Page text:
Unburnable Carbon, Stranded Assets, and the Green Paradox

Jon Law
3 min readDec 21, 2023
Photo by Chris LeBoutillier on Unsplash

Unburnable carbon is to the notion that the volume of fossil fuels remaining in the ground, specifically that of crude, exceeds humanity’s “budget”, or the carbon emission cap we need to implement to limit temperature rise by 2°C.

This forecast turns a significant (majority) portion of world oil reserves into stranded assets, e.g., assets that are not economically viable as per a change in market condition stemming from technological changes, regulatory shifts, or market transformations. In fact, a 2022 Nature study found that 60% of oil and gas reserves and 90% of known coal reserves would have to remain unused in order to limit global warming to 1.5°C, the Paris Agreement target.

This is an absurdly large number; at current prices of ~$75 per barrel, just the proved oil reserves of OPEC (~1,250 billion) are worth $93 trillion, and that’s excluding the rest of the world, natural gas, and coal.

Given this classic dynamic between profit and environmentalism, markets primarily reacts to the threat of stranded assets in two ways: the green paradox and company devaluation.

The green paradox represents situations in which unburnable carbon moves production forward, since firms choose to produce in the present as opposed to a regulatory and demand-constrained future, and since production increases without a change in demand, prices drop, thus raising consumption and accelerating the scale and negative impact of carbon emissions.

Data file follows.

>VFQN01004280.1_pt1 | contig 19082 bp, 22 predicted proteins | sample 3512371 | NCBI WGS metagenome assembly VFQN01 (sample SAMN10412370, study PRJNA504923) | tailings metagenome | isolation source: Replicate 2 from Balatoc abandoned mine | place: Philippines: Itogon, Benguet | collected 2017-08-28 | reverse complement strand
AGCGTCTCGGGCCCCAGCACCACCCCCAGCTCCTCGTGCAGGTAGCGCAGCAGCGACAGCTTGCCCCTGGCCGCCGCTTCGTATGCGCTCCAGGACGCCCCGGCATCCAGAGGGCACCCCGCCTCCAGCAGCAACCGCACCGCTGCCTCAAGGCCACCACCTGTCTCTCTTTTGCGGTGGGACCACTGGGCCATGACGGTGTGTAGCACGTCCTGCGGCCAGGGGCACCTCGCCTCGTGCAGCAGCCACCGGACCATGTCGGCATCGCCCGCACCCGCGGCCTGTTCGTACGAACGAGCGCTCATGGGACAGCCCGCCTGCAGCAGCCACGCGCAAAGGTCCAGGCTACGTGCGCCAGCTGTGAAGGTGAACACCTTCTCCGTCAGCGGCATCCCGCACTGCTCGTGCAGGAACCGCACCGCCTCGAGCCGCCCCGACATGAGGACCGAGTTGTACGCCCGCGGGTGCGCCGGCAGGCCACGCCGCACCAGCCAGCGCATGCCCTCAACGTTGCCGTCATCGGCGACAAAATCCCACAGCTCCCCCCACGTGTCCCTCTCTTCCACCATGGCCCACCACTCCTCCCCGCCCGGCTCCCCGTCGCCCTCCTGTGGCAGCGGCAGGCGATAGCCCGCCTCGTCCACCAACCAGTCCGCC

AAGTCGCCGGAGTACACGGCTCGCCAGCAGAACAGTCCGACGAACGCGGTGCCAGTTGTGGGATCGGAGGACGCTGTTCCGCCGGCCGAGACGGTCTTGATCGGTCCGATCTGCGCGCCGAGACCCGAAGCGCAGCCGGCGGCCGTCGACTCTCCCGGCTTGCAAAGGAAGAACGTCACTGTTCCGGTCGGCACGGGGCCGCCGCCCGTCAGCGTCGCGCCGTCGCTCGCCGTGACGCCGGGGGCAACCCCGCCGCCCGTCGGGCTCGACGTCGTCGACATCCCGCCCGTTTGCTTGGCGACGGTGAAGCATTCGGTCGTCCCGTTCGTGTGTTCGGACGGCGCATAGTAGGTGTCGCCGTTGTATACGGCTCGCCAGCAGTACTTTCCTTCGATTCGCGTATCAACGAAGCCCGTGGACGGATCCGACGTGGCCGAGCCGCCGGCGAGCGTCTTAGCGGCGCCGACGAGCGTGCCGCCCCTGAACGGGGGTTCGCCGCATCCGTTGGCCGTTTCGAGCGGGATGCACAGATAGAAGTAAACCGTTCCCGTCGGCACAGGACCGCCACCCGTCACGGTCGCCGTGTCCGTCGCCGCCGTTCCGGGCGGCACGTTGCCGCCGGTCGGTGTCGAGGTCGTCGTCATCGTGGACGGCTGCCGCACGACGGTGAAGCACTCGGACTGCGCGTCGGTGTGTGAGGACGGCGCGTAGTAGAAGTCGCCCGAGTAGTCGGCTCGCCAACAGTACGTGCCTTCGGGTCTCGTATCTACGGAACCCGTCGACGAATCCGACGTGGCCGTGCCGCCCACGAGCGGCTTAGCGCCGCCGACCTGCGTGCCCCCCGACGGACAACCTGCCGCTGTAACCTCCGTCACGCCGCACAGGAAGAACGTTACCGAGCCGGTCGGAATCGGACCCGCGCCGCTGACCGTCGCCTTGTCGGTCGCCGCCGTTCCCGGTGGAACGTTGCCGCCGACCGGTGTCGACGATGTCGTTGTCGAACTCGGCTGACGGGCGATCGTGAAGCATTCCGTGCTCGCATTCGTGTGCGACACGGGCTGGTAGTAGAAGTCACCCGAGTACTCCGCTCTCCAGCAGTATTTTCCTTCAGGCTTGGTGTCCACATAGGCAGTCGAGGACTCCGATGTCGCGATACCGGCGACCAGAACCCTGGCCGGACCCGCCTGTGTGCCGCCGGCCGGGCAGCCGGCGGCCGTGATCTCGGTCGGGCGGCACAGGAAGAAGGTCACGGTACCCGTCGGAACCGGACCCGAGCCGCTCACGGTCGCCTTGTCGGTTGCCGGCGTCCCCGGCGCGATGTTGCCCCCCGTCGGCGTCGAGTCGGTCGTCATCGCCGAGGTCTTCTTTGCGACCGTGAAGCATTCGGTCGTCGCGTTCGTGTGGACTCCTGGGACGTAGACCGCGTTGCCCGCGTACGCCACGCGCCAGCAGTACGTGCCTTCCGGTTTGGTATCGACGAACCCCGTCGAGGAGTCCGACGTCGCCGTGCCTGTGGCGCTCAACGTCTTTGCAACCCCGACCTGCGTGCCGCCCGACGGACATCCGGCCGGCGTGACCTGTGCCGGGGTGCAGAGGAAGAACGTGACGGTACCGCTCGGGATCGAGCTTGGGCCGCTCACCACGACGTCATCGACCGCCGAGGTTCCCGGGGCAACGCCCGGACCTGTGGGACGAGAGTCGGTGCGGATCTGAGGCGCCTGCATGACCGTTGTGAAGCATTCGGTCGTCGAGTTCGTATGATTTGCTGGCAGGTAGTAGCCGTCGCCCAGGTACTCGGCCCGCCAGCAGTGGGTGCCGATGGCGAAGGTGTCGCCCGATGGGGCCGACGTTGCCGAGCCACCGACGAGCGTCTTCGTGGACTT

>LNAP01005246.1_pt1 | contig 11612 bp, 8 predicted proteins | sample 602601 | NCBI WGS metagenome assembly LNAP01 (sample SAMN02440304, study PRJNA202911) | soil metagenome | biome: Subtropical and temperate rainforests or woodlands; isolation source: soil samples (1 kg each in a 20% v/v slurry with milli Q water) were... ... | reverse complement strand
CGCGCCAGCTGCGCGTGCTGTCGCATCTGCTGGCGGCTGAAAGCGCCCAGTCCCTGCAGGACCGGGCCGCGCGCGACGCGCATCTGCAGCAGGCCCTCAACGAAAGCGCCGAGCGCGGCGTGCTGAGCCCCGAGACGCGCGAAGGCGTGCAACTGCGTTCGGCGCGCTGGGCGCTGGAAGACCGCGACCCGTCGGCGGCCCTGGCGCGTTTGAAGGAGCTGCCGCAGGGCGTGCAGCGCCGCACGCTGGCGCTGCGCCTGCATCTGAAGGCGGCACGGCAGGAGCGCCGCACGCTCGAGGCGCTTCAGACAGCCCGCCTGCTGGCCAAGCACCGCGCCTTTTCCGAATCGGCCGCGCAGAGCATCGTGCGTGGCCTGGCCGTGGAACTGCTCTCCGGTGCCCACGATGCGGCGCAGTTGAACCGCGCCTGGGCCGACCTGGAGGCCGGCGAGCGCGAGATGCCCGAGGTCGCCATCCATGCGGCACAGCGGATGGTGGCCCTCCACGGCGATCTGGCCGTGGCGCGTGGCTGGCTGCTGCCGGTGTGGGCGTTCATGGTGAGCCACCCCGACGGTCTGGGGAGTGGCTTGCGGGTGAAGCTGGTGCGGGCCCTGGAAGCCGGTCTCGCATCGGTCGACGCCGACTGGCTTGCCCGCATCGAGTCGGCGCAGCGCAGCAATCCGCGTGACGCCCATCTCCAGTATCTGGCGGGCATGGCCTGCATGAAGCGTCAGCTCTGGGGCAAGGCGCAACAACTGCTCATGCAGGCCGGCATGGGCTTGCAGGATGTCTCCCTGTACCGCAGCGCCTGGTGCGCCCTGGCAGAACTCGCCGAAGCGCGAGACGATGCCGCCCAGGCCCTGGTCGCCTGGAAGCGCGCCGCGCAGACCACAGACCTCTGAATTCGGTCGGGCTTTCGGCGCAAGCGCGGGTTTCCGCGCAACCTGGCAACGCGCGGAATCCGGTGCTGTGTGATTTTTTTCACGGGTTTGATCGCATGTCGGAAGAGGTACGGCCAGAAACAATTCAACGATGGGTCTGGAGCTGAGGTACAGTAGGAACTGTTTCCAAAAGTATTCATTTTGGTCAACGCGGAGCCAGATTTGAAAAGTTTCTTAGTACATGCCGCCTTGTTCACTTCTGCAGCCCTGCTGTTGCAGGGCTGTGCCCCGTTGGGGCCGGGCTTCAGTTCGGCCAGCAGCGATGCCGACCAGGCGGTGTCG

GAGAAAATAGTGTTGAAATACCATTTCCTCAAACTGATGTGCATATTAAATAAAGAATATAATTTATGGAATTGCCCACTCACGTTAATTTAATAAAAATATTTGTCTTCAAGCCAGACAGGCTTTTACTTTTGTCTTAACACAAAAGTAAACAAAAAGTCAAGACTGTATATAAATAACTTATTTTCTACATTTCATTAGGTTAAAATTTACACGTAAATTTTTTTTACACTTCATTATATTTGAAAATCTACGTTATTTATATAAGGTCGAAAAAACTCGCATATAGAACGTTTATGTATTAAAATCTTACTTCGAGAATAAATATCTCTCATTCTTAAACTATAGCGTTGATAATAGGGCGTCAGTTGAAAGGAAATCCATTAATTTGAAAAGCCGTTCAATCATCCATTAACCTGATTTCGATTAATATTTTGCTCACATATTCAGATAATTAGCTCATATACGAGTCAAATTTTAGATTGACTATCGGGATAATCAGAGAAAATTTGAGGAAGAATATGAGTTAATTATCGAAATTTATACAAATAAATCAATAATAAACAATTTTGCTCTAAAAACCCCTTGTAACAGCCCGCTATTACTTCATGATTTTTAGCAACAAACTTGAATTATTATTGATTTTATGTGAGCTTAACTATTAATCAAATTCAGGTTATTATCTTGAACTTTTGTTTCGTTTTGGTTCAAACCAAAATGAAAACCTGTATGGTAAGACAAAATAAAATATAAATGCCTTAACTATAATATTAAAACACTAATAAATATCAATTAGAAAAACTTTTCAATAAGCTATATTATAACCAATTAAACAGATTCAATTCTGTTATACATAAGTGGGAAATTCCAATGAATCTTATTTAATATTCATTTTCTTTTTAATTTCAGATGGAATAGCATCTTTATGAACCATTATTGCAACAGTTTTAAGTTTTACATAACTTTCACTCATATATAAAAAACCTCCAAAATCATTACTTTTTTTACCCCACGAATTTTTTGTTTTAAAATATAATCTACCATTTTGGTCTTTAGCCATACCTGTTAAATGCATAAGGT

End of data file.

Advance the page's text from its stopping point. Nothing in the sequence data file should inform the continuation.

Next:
A Visual Description of the Green Paradox.

Thus, well-intended policies aimed to cut emissions may accidentally increase them in the present via the green paradox.

The second reaction to the unburnable carbon problem is that of company devaluation, e.g., decreasing the value of oil stocks to reflect the fact that future earnings are limited.

Still, oil stocks have yet to crash because the net present value of earnings means this concern will not seriously impact the companies for a number of years. Additionally, tax remediation (the hope of government compensation in the face of potential regulatory emission caps), carbon capture & sequestration, lack of information about reserves, skepticism about stranded assets and global arming, and non-active equity holders all play into the evident lack of catastrophic decline among oil stocks.

Theoretically, these concepts make it more difficult for the world to move away from crude oil as a source of energy, since emission caps could significantly increase emissions in the near-term and oil stocks would only face severe operational limitations because of a fall in equity prices only in extreme forecasts.



Jon Law

4x Author—founder of Aude Publishing & WCMM. Writing on investing, economics, geopolitics, and society.